Prepare for the Nanorobots, Futurist Says

 
 
By Matthew Hicks  |  Posted 2004-06-16 Email Print this article Print
 
 
 
 
 
 
 

Speaking at the Business 4Site conference, Ray Kurzweil, a leading inventor and best-selling author, portends a future where rapid pace of computing growth mingles with advances in miniaturization and biotechnology.

LOS ANGELES—Internet-connected nanorobots that travel within our bodies. Virtual assistants that appear before our eyes. Virtual worlds that intermingle with our senses. Welcome to the future according to Ray Kurzweil. The inventor and author, who wrote the recent best-seller "The Age of Spiritual Machines," offered a glimpse of his predictions for technologys evolutions during a keynote at the opening day of the Business 4Site conference here Tuesday. (Business 4Site is produced by Ziff Davis Media Inc., the parent company of eWEEK.com.)
Technological innovation is growing exponentially, with metrics such as price/performance, capacity and bandwidth doubling every year, Kurzweil said. Couple that growth with a similar pace of advancement in fields such as nanotechnology and biotechnology, and a future filled with microscopic robots replacing red blood cells or a lifelike representation of a person appearing at a conference becomes possible, he explained.
"The future of information technology will deeply influence every aspect of our society," Kurzweil said. Bill Gates charts computings future. Click here to see his vision. While the IT industry focuses on Moores Law and its dictum that the number of transistors on an integrated circuit board doubles every year or so, such a rate of innovation extends beyond chips, said Kurzweil, also the founder of Kurzweil Technologies Inc.
A similar pace of advancements is occurring across technology—from telecommunications to the Internet. Next page: Growth rate in computing power.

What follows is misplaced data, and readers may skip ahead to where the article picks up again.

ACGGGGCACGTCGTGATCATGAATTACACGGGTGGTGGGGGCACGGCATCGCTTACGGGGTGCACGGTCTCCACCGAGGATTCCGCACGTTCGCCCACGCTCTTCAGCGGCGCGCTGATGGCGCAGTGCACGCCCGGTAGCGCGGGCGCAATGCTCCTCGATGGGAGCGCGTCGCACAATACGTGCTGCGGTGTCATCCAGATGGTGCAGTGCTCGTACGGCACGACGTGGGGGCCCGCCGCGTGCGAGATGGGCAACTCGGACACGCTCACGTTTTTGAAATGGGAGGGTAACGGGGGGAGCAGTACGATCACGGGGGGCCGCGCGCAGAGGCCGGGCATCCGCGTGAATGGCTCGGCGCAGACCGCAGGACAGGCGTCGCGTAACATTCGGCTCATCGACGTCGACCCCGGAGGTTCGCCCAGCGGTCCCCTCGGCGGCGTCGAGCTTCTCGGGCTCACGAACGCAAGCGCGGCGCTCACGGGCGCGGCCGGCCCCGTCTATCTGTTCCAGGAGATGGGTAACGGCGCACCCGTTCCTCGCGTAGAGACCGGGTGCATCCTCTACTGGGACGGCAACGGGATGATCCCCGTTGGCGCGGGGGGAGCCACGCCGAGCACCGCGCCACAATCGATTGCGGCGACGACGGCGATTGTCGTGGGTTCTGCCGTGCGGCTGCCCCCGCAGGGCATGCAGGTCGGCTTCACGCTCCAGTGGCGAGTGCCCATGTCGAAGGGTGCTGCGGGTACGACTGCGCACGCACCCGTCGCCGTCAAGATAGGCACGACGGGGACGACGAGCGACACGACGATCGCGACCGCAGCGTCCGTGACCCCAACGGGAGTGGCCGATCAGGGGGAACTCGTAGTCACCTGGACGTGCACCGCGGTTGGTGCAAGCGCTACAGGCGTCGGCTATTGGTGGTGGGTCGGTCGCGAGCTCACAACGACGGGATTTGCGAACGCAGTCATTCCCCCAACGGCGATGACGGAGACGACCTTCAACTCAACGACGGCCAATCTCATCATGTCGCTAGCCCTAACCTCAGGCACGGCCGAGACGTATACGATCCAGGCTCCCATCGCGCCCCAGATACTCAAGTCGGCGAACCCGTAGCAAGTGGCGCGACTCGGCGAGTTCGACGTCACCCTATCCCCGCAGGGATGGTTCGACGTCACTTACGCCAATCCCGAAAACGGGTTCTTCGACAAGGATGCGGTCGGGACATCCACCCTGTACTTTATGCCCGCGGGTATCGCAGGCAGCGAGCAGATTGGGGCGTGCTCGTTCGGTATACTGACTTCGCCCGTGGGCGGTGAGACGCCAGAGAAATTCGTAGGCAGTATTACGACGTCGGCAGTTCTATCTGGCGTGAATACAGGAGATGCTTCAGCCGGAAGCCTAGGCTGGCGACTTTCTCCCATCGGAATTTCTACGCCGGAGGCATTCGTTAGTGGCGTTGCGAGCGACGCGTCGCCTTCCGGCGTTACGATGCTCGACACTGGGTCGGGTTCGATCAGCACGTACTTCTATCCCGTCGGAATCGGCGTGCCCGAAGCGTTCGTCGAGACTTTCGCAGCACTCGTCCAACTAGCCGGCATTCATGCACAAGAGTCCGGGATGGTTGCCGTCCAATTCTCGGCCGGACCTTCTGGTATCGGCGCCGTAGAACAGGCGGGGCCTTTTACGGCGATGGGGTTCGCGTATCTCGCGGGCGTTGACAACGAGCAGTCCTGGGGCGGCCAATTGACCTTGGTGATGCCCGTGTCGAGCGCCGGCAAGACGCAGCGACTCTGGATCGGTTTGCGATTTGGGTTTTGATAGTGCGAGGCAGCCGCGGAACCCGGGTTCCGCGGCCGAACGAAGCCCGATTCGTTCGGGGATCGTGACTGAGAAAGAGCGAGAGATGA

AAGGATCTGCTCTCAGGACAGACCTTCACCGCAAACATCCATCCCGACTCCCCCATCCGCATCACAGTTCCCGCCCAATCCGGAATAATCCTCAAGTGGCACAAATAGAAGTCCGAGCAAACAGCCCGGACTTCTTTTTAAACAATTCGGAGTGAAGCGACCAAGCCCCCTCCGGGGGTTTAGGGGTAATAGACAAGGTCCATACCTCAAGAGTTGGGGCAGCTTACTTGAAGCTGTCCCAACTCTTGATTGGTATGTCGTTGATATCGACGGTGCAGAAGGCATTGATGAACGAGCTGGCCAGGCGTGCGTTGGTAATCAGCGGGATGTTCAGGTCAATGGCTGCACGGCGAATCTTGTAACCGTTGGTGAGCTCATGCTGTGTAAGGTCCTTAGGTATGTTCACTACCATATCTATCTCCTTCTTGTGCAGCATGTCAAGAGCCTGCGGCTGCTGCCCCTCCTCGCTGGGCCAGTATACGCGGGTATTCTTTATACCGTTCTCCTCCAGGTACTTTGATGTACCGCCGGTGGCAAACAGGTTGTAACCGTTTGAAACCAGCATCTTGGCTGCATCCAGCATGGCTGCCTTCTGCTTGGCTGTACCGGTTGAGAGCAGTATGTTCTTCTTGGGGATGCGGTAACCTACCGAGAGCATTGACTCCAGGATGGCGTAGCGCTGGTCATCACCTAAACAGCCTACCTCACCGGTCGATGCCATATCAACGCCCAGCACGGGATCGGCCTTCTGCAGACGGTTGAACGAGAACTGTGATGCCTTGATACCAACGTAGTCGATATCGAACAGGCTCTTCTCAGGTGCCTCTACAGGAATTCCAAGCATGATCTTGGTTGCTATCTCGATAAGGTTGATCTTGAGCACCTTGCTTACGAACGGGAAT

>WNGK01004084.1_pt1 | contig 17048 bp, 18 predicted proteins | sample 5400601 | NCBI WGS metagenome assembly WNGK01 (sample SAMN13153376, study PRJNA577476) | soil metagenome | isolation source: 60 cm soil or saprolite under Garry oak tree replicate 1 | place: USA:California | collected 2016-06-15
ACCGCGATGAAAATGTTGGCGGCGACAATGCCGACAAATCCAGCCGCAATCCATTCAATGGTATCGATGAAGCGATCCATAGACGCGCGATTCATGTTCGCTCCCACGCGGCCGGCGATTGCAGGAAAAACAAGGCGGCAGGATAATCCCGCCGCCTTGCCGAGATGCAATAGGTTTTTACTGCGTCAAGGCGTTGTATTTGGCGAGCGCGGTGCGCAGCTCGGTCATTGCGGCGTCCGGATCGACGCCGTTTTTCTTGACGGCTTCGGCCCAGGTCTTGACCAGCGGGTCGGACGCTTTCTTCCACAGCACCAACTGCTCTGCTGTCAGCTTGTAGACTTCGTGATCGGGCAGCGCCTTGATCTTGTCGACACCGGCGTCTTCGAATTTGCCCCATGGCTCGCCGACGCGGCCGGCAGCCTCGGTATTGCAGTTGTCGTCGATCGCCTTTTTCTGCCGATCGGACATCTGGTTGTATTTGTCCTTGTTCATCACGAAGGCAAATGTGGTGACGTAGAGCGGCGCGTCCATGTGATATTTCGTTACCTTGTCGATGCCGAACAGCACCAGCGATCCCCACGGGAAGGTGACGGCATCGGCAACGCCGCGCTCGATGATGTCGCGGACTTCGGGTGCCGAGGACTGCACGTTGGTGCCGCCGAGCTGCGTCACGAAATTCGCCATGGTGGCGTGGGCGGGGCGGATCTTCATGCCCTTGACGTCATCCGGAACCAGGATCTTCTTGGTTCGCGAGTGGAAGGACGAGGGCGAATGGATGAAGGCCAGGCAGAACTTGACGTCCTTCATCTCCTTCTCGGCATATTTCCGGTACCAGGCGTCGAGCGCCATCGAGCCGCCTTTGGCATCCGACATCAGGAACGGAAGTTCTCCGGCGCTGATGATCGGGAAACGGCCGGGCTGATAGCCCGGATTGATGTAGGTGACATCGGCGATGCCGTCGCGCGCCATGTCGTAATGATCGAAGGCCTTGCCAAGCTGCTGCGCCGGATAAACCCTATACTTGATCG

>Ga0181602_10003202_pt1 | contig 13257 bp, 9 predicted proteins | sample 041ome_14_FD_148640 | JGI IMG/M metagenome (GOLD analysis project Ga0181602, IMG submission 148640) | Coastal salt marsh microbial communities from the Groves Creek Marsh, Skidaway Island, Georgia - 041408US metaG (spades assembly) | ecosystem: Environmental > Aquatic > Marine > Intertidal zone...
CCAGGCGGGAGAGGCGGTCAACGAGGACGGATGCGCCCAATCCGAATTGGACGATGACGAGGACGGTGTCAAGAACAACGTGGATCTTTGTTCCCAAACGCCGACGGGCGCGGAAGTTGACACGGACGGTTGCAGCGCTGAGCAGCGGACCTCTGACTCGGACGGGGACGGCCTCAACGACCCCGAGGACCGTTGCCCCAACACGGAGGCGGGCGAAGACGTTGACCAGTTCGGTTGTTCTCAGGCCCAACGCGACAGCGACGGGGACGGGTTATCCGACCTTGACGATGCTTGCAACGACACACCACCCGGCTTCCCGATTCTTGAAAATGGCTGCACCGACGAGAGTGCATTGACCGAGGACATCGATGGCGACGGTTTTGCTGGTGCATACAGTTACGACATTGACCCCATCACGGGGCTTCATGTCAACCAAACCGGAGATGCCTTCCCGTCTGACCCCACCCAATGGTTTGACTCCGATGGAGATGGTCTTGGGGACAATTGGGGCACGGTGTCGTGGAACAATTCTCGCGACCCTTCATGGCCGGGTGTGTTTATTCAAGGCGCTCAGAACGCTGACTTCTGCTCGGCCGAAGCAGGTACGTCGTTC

Matthew Hicks As an online reporter for eWEEK.com, Matt Hicks covers the fast-changing developments in Internet technologies. His coverage includes the growing field of Web conferencing software and services. With eight years as a business and technology journalist, Matt has gained insight into the market strategies of IT vendors as well as the needs of enterprise IT managers. He joined Ziff Davis in 1999 as a staff writer for the former Strategies section of eWEEK, where he wrote in-depth features about corporate strategies for e-business and enterprise software. In 2002, he moved to the News department at the magazine as a senior writer specializing in coverage of database software and enterprise networking. Later that year Matt started a yearlong fellowship in Washington, DC, after being awarded an American Political Science Association Congressional Fellowship for Journalist. As a fellow, he spent nine months working on policy issues, including technology policy, in for a Member of the U.S. House of Representatives. He rejoined Ziff Davis in August 2003 as a reporter dedicated to online coverage for eWEEK.com. Along with Web conferencing, he follows search engines, Web browsers, speech technology and the Internet domain-naming system.
 
 
 
 
 
 
 

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